Today LNER rebranded its most iconic service, the ‘Flying Scotsman’ and turned it into the ‘Flying Scotswoman’ for the month of March.
Today the service was staffed entirely by women and displayed a special International Women’s Day livery.
Following research which showed that 85% of women have never considered a career in the rail industry, London North Eastern Railway (LNER) is calling on the railway industry to encourage more of them to look at a career on the railways.
Have you seen the Flying Scotswoman? If you have, then why not share your pictures of the special livery on Locostop – Our Community Page
What did the officials say?
Launching the results of the research on International Women’s Day, LNER’s People Director Karen Lewis said
“There is a clear need for the industry to work together to demonstrate the unique opportunities on offer with a career in rail, and by doing so to help drive an increase in the number of women in the workplace,”
Ms Lewis added.
“LNER bucks the trend with women making up 42 per cent of our workforce, compared to an industry average of 16 per cent. Our diverse workforce is something we’re extremely proud of at LNER and we’re working hard to inspire and attract even more talented women to join the industry.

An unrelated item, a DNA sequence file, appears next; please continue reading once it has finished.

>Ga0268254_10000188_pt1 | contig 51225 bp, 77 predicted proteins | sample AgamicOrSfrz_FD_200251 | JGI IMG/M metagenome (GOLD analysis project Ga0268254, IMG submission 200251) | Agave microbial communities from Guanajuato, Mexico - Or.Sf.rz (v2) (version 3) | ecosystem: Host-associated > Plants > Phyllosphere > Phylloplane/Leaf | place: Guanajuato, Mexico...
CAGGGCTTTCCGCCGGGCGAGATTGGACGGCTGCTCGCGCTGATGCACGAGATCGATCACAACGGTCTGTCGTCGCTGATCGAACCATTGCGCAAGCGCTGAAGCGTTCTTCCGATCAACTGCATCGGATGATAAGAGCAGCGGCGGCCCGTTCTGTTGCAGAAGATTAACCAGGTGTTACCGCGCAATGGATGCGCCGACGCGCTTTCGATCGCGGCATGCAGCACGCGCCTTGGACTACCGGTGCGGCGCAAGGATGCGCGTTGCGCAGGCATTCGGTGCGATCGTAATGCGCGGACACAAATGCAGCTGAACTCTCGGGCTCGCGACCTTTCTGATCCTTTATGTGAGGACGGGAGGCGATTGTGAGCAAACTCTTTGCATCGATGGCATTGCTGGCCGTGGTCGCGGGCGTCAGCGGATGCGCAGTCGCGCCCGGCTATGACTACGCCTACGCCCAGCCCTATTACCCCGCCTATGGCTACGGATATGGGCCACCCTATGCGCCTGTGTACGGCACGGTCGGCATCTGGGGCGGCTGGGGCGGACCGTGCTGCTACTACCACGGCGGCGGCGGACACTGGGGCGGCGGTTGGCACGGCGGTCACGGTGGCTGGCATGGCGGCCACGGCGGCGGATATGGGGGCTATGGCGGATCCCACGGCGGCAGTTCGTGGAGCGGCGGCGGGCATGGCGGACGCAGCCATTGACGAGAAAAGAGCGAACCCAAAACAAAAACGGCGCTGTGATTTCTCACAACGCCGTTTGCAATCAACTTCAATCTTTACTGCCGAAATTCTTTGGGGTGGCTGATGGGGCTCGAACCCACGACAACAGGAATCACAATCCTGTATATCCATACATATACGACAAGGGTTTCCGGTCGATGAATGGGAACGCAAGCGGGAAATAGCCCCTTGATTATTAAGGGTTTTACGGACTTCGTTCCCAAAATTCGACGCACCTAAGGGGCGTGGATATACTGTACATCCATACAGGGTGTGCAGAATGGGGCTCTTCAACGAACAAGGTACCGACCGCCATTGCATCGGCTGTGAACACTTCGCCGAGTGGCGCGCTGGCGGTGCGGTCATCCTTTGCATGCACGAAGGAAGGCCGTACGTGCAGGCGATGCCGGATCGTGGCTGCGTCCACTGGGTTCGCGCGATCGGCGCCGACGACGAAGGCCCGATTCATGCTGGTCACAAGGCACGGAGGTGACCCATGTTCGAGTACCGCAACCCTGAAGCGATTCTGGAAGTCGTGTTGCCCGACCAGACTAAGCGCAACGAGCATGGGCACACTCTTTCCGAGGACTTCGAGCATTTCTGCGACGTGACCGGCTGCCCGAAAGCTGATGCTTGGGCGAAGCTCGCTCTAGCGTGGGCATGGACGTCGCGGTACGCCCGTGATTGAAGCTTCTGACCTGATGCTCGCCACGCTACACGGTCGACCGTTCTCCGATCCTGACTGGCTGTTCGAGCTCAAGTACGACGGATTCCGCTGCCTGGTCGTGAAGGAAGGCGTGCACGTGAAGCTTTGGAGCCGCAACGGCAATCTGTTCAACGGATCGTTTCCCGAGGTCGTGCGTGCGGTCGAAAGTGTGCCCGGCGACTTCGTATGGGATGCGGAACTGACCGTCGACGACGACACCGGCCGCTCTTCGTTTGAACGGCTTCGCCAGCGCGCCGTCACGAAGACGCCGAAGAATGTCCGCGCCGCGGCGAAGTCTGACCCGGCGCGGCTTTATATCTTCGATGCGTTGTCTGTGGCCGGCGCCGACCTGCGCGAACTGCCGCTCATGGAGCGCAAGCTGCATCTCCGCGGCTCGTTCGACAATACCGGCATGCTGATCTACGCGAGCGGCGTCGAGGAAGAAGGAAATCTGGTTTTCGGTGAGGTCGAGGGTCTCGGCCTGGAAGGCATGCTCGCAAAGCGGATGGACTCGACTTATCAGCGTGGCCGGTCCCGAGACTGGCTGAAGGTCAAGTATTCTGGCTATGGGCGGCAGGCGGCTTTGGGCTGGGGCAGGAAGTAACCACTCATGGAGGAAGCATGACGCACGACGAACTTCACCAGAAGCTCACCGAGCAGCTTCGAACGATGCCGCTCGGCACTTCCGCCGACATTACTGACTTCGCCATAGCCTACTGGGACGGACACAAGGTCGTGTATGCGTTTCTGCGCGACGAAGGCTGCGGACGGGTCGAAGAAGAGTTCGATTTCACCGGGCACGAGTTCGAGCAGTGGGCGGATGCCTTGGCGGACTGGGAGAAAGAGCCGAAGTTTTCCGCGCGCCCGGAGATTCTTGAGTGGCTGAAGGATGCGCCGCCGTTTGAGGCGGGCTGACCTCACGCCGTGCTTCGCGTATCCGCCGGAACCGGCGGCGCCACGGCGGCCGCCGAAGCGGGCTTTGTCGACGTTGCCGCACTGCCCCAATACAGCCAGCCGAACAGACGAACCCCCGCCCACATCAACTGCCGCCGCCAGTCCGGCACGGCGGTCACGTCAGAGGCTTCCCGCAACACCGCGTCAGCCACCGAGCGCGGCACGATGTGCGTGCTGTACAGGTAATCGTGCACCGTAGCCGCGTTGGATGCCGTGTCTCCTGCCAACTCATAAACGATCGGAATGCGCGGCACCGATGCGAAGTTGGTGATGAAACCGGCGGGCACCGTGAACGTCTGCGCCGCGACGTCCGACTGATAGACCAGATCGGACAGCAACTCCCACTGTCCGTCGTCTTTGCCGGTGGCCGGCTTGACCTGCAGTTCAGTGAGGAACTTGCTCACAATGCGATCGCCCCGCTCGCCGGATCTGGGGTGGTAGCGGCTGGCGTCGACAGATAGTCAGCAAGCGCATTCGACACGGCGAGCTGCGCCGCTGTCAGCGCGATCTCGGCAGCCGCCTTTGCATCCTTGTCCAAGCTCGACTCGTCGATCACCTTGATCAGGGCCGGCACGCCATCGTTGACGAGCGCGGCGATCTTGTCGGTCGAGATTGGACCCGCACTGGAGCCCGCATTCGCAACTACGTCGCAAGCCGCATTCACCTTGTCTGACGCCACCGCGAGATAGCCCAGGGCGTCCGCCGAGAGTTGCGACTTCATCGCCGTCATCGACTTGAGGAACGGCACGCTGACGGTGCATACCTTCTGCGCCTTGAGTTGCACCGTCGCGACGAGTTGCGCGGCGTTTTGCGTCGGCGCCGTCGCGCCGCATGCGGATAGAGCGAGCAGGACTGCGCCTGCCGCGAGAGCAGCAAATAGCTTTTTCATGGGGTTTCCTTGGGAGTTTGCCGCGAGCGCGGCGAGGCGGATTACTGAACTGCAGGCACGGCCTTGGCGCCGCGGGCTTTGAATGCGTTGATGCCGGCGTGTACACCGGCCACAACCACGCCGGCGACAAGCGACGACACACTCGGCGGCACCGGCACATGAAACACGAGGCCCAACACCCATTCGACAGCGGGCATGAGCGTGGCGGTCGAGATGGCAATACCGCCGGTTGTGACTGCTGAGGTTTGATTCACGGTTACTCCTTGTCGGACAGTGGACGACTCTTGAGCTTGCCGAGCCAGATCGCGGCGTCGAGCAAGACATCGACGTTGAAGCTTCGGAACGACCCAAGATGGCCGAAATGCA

“LNER has many examples of women who have remained in the business and progressed their careers due to having the right amount of support to do things like further their education or have families. Rail offers competitive salaries and a multitude of opportunities to progress careers, which we know are important factors for women in the working world of 2020.”
“The UK rail industry is at its most dynamic point in modern times with the roll out of new technologies, new fleets and big new projects that offer women a huge range of career opportunities,”
Ms Lewis explained.
“With 60 per cent of women citing that the industry is not relevant for their skills, it’s clear that women are not seeing the full spectrum of opportunities that rail offers.”
Loraine Martins, Director of Diversity and Inclusion at Network Rail said:
“We’ve made positive strides in the last five years, such as making our job adverts gender-neutral, introducing maternity buddying and a Women in Leadership Programme to ensure that more women are being considered for senior positions. We also need to get the basics right, which is why we are committed to improving facilities for women working on the front line.
“This is about ensuring our organisation is as diverse as the communities we serve and valuing the contributions that everyone can make to our business. We will continue to work tirelessly to increase the proportion of women at Network Rail at all levels in our business, as well as developing the phenomenal talent that we already have.”
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